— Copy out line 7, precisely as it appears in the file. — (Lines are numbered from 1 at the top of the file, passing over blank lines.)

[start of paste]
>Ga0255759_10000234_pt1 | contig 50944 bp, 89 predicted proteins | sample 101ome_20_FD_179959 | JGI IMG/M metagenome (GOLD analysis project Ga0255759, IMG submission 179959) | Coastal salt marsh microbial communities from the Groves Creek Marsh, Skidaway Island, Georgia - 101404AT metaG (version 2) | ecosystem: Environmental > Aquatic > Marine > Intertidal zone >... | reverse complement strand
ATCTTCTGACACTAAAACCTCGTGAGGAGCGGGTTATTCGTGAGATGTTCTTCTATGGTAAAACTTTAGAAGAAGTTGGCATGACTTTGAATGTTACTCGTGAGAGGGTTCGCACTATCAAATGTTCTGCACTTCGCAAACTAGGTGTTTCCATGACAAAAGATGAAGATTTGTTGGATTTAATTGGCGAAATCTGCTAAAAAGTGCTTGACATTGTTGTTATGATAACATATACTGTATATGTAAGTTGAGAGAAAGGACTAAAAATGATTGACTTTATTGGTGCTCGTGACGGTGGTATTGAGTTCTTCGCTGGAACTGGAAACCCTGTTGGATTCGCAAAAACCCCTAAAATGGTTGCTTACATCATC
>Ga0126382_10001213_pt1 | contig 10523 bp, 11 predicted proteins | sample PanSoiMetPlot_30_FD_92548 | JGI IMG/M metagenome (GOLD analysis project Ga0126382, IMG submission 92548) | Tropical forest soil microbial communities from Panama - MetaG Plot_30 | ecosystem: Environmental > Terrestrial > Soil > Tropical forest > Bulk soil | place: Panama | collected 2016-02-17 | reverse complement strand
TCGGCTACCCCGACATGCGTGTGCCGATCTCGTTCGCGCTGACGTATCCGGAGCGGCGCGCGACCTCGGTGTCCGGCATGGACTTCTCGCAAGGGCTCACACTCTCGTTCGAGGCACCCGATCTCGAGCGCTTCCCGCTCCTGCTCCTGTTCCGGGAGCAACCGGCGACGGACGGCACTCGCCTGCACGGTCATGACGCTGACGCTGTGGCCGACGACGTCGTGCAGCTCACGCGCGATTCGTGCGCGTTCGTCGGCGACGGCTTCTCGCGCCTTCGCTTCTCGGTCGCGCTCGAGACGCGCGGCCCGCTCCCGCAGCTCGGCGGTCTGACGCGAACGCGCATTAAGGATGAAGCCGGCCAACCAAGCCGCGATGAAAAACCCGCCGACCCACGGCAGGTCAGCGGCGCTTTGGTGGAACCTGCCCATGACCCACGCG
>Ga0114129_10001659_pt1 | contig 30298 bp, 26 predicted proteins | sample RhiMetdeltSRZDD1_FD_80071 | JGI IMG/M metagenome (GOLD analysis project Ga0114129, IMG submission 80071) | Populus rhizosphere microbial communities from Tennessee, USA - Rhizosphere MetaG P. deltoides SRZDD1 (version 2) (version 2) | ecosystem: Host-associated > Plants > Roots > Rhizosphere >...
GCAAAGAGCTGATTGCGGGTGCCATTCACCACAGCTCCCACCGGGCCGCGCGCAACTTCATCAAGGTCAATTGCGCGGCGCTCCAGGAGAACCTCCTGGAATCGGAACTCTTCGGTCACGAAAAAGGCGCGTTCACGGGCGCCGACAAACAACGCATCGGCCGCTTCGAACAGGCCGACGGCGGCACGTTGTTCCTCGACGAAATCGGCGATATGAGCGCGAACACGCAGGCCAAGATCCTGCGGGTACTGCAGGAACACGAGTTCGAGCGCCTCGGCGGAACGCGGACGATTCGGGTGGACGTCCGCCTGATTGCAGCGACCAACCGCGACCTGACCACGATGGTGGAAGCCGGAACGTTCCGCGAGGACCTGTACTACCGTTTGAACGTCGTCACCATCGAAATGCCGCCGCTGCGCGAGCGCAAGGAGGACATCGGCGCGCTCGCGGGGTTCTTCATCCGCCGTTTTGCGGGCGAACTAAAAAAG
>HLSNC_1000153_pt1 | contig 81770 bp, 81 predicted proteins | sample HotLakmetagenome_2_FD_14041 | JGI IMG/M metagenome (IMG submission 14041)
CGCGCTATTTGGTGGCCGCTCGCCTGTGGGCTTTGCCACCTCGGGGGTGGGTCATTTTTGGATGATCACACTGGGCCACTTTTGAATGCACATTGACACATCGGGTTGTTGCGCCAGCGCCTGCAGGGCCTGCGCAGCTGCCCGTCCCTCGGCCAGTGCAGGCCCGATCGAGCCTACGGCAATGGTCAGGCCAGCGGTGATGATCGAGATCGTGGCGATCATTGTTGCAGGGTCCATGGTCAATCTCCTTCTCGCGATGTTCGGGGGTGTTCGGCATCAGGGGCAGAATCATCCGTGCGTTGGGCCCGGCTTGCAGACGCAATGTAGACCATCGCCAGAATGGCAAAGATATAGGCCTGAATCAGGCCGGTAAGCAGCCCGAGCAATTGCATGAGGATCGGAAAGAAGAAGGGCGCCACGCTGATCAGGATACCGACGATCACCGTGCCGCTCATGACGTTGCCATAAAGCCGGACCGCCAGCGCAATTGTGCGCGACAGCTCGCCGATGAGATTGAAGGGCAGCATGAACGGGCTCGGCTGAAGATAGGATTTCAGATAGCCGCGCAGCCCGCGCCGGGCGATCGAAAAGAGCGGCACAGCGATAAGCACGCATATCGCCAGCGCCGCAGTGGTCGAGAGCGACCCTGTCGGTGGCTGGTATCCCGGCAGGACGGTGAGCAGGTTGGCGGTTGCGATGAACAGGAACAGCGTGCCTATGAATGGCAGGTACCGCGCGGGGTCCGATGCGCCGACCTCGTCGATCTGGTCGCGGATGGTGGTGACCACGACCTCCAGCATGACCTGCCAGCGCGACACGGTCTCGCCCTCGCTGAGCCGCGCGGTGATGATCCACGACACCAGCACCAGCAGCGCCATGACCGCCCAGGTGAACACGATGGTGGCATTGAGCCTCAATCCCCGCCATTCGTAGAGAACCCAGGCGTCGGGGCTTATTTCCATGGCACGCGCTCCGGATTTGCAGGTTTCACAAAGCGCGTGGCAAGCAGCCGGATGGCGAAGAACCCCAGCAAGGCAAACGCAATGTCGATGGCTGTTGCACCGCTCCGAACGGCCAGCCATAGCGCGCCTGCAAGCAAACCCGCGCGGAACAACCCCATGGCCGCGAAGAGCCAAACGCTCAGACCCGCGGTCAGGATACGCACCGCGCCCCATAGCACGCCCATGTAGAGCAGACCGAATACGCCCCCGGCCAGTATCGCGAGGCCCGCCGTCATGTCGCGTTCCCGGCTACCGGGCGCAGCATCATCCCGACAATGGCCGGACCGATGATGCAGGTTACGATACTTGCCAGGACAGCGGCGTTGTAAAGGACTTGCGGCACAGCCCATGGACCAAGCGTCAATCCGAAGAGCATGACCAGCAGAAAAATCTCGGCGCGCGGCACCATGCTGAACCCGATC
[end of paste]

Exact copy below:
>HLSNC_1000153_pt1 | contig 81770 bp, 81 predicted proteins | sample HotLakmetagenome_2_FD_14041 | JGI IMG/M metagenome (IMG submission 14041)